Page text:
PTEN/PI3K/Akt signaling pathway is well characterized in WWP2-mediated tumorigenesis. Subbareddy et al. firstly reported WWP2 promoted prostate cancer cell survival by ubiquitination degradation of tumor suppressor PTEN, WWP2 directly interacted with PTEN, then promoted its ubqutination and degradation, then leading to elevated downstream Akt activities, silence the expression of WWP2 leading to increased PTEN expression and decreased Akt activities, resulted in retarded cell proliferation in vitro [26]. Stable expression of wild-type WWP2 not catalytically inactive WWP2C838A downregulated the expression of PTEN and increased the proliferation rate of prostate epithelial cells, further confirming that WWP2 regulates PTEN/PI3K/Akt signaling pathway depending on its E3 ligase activity. The role of PTEN/PI3K/Akt pathway was then subsequently confirmed in ovarian cancer cells and normal cells, silencing of WWP2 resulted in compromised phosphorylation of Akt [18, 20].

Besides PTEN/PI3K/Akt pathway, WWP2 also regulates cancer cell migration and invasion through TGF-β signaling pathway [7]. Soond and Chantry found that WWP2 interacted with Smad proteins which were required for canonical signaling activity via transforming growth factor-β (TGFβ) signaling pathway. TGFβ plays multifunctional role in cancer and is responsible for epithelial–mesenchymal transition (EMT) which promotes static epithelial cells turn into highly invasive mesenchymal cells, a necessary event for cancer metastasis. Moreover, WWP2 isoforms displayed differential binding activity towards individual Smad proteins. WWP2-FL bound to TGFβ receptor regulated R-Smads (Smads 2/3) and also to inhibitory I-Smad7, although it preferentially bound to I-Smad7 which is polyubiquitinated and rapidly degraded. However, WWP2-N associates with Smads 2/3 selectively, whereas WWP2-C interacts with I-Smad7. Unexpectedly, WWP2-N, which lacks a functional HECT ligase domain was also found to complex with WWP2-FL in a TGFβ-regulated manner and activate WWP2-FL ligase activity, leading to degradation of unstimulated Smads 2/3. Consequently, WWP2-FL plays crucial part in TGFβ-induced cancer cell metastasis since it preferentially bound to I-Smad7, further supported by the evidence that cell based EMT experiments in which expression of an isolated Smad7-binding WW4 domain caused selective disruption of the Smad7: WWP2 complex, and stabilized Smad7 protein levels to thereby prevent TGFβ-induced EMT. Furthermore, WWP2-N might suppress TGFβ-induced EMT due to its unique ability to limit the levels of receptor regulated R-Smads 2/3. Subsequent studies further confirmed the role of WWP2 in metastasis in liver cancer and lung cancer [24, 27]. Silence of WWP2 expression remarkably inhibits the migration and invasion capacity of liver cancer and lung cancer cells in vitro, and downregulated the expression of MMPs [24, 27].

Modulation of WWP2 Expression and Activity

Until recently there are rare reports about the modulation of WWP2 expression and its E3 ligase activity. Zhong-yang Ding and colleagues found that HIF-1α knockdown greatly downregulated the expression of WWP2 at both mRNA and protein level in thyroid cancer cell lines [29]. And anticancer drugs may also influence the expression of WWP2, Zhenlong Yu et al. reported that Gamabufotalin exposure increased WWP2 expression in a JNK-dependent manner in multiple myeloma cells, JNK inhibitor SB600125 repressed Gamabufotalin-induced WWP2 expression [28].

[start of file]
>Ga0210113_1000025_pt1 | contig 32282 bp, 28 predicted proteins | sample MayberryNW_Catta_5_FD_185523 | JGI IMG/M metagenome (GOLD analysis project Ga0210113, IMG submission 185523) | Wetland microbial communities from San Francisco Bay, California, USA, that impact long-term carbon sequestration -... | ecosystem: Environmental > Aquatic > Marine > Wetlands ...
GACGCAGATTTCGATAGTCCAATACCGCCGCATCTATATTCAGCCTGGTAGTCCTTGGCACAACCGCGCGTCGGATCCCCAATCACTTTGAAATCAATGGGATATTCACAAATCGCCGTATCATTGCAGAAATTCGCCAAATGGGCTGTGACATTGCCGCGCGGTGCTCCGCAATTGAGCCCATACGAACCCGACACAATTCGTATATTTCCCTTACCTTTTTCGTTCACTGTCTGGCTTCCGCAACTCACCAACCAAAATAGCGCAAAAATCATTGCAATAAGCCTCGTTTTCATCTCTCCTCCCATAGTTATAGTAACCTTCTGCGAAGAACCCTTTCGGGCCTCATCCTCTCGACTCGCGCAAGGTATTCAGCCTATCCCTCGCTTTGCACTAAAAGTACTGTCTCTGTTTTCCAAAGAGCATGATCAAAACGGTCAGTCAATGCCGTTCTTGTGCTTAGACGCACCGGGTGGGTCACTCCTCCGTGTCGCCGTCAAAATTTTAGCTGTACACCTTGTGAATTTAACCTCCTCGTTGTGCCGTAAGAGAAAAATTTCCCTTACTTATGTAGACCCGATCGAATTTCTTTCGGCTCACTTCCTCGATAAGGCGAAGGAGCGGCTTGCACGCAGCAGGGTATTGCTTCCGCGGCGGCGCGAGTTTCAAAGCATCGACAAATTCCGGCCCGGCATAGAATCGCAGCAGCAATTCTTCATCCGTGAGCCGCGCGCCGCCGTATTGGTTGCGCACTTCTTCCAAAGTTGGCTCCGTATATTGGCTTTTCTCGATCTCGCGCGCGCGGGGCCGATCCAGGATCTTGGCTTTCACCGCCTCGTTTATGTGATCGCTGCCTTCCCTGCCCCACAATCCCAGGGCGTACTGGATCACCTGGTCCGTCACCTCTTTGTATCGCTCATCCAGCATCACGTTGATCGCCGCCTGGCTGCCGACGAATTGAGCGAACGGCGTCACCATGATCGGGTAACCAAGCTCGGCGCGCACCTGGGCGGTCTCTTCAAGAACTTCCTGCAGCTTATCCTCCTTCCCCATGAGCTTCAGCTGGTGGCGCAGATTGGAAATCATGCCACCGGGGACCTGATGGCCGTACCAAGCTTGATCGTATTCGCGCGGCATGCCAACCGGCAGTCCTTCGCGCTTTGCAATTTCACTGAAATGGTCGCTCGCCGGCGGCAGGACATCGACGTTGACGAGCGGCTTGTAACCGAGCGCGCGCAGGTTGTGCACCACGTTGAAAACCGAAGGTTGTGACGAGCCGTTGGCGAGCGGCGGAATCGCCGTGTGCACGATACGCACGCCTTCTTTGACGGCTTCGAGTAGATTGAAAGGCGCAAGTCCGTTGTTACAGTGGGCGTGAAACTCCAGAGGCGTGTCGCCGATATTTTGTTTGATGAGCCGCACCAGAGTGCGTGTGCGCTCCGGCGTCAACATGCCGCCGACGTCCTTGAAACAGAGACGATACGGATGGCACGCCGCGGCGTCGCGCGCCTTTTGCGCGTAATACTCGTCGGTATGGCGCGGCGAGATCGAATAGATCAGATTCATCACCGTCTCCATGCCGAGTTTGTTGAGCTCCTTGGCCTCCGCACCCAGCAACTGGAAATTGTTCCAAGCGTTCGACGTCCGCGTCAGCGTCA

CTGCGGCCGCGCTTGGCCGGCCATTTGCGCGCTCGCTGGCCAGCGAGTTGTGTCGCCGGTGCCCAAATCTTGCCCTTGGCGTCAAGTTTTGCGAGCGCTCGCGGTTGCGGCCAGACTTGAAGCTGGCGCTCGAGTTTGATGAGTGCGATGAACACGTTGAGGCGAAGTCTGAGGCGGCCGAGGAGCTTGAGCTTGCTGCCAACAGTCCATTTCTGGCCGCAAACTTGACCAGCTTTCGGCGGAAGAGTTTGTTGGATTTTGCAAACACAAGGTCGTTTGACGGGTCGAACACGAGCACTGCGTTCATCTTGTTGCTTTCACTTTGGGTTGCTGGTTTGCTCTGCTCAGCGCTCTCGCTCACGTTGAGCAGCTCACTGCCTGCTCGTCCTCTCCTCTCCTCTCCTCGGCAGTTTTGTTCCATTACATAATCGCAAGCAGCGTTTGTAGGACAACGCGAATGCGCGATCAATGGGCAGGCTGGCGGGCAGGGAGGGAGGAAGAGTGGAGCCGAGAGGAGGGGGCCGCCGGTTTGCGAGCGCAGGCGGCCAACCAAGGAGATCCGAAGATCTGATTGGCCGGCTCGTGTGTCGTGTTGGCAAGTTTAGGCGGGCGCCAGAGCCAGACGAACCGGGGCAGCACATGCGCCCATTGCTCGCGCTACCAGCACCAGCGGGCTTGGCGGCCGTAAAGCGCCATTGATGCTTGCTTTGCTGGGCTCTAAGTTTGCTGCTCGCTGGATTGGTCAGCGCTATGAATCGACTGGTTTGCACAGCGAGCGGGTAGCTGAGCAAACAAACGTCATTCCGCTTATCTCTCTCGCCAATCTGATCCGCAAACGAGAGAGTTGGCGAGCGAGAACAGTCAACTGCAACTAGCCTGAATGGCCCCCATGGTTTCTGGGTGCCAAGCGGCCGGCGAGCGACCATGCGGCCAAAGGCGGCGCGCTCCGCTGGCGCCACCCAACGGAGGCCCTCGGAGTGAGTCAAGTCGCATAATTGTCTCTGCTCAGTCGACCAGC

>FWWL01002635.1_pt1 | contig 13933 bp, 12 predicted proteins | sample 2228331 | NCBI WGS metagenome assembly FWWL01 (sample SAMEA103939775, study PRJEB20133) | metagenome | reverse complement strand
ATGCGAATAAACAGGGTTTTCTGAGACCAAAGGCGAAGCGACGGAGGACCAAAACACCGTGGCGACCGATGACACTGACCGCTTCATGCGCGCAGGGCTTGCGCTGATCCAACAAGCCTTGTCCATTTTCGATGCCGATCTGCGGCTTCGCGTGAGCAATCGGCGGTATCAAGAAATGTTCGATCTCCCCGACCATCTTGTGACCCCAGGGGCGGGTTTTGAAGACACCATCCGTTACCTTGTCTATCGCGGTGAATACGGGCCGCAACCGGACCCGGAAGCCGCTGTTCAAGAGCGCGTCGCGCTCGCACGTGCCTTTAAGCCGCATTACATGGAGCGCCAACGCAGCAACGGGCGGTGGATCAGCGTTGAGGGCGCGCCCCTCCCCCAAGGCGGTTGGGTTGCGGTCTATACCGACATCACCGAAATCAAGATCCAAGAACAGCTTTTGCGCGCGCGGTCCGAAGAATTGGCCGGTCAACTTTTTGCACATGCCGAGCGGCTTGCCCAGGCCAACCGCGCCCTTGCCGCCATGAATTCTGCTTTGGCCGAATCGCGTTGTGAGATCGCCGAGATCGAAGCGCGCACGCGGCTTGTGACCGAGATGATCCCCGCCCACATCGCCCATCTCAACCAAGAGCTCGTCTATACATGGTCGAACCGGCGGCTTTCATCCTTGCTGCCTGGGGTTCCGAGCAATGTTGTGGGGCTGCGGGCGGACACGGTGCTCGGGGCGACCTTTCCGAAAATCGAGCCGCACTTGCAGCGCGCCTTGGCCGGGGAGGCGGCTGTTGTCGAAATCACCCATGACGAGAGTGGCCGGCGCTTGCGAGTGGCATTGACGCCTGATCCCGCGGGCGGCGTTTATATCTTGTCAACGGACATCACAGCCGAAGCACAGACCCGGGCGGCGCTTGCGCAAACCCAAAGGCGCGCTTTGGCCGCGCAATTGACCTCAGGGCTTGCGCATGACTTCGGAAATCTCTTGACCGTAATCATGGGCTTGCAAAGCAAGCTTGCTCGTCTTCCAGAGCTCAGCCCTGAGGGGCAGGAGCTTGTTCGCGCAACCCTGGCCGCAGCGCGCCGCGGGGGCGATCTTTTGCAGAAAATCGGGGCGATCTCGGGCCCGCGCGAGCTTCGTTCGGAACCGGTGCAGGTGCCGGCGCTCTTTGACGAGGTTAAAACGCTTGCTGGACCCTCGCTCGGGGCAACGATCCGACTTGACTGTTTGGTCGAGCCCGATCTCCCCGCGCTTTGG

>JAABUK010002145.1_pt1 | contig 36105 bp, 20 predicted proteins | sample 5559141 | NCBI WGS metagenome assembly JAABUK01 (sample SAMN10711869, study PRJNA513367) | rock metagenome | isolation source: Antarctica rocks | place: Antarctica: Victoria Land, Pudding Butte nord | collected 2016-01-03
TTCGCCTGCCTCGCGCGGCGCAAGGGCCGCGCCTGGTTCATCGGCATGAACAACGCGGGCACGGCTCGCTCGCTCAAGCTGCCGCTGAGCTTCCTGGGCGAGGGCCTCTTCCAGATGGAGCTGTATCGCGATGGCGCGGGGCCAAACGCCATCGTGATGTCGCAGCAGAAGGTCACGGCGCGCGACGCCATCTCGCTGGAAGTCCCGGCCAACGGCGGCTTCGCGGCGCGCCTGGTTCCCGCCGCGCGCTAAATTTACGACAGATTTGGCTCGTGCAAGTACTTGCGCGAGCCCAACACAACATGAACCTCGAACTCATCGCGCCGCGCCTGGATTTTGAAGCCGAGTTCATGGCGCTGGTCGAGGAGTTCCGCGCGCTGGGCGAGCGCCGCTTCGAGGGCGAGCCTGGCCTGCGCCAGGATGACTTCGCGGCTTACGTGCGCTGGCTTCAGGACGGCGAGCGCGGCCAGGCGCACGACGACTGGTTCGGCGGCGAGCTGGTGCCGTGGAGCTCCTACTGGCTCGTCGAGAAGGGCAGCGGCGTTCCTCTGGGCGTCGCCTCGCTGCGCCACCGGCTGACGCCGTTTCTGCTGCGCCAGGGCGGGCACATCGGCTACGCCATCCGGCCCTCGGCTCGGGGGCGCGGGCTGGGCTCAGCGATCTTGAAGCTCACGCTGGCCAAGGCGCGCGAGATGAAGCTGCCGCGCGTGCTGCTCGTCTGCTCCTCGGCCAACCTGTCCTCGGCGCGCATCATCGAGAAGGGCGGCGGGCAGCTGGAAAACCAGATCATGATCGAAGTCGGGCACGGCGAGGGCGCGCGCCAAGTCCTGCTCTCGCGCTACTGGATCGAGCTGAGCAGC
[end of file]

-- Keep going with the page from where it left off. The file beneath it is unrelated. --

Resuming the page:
As an E3 ligase, the E3 ligase activity is necessary for WWP2-mediated cellular processes. Previous study has suggested WWP2 forms an auto-inhibitory conformation through an intramolecular interaction between its C2 and HECT domains [30]. Bing Liao and Ying Jin also reported that Wwp2 regulates its own ligase activity by poly-ubiquitination via the lysine 63 linkage in a dosage-dependent manner [8]. Subsequently Jia Liu and coworkers found that Cdh1 inhibited the catalytic of WWP2 by directly binding with both its C2 and HECT domains, leading to enhancement of the intramolecular C2-HECT interaction [31]. Mund T et al. reported that Dvl2 binds to the ubiquitin ligase WWP2 and unlocks its ligase activity from autoinhibition, leading to activation of WWP2 activity [32].

Concluding Remarks

The oncogenic role of WWP2 has been well documented in many types of tumors, however, the underlying mechanisms warranted further studies. Moreover, the role of this protein in chemoresistance warranted further investigation. In this report, we reviewed the recent process of WWP2 in carcinogenesis; further research should focus on the specific role of WWP2 isoforms in cancer pathogenesis and progression. Moreover, novel substrates especially oncogenes or tumor suppressive genes should be explored and underlying mechanisms also should be investigated.

Notes

Acknowledgements

This study was supported in part by National Natural Science Foundation of China (No. 81860412) to S. Shi,  Yunnan Natural Science Foundation of China (2017FE468(-151) to S. Shi, 2017FE468(-200) to Z. Luo) and 100 young and middle-aged academic and technical backbone of Kunming Medical University (60117190451 to S. Shi, 60117190423 to Z. Luo).

Compliance with Ethical Standards

Conflicts of Interest

There is no potential conflict of interest or financial dependence regarding this publication.

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Copyright information

© Arányi Lajos Foundation 2018

Authors and Affiliations

  1. 1.Department of Thoracic SurgeryThe Seventh People’s Hospital of ChengduChengduPeople’s Republic of China
  2. 2.School of Pharmacy, North Sichuan Medical CollegeNanchongPeople’s Republic of China
  3. 3.Department of Respiratory MedicineThe People’s Hospital of LeshanLeshanPeople’s Republic of China
  4. 4.Department of Pumnary and Critical Care MedicineThe First Affiliated Hospital of Kunming Medical UniversityKunmingPeople’s Republic of China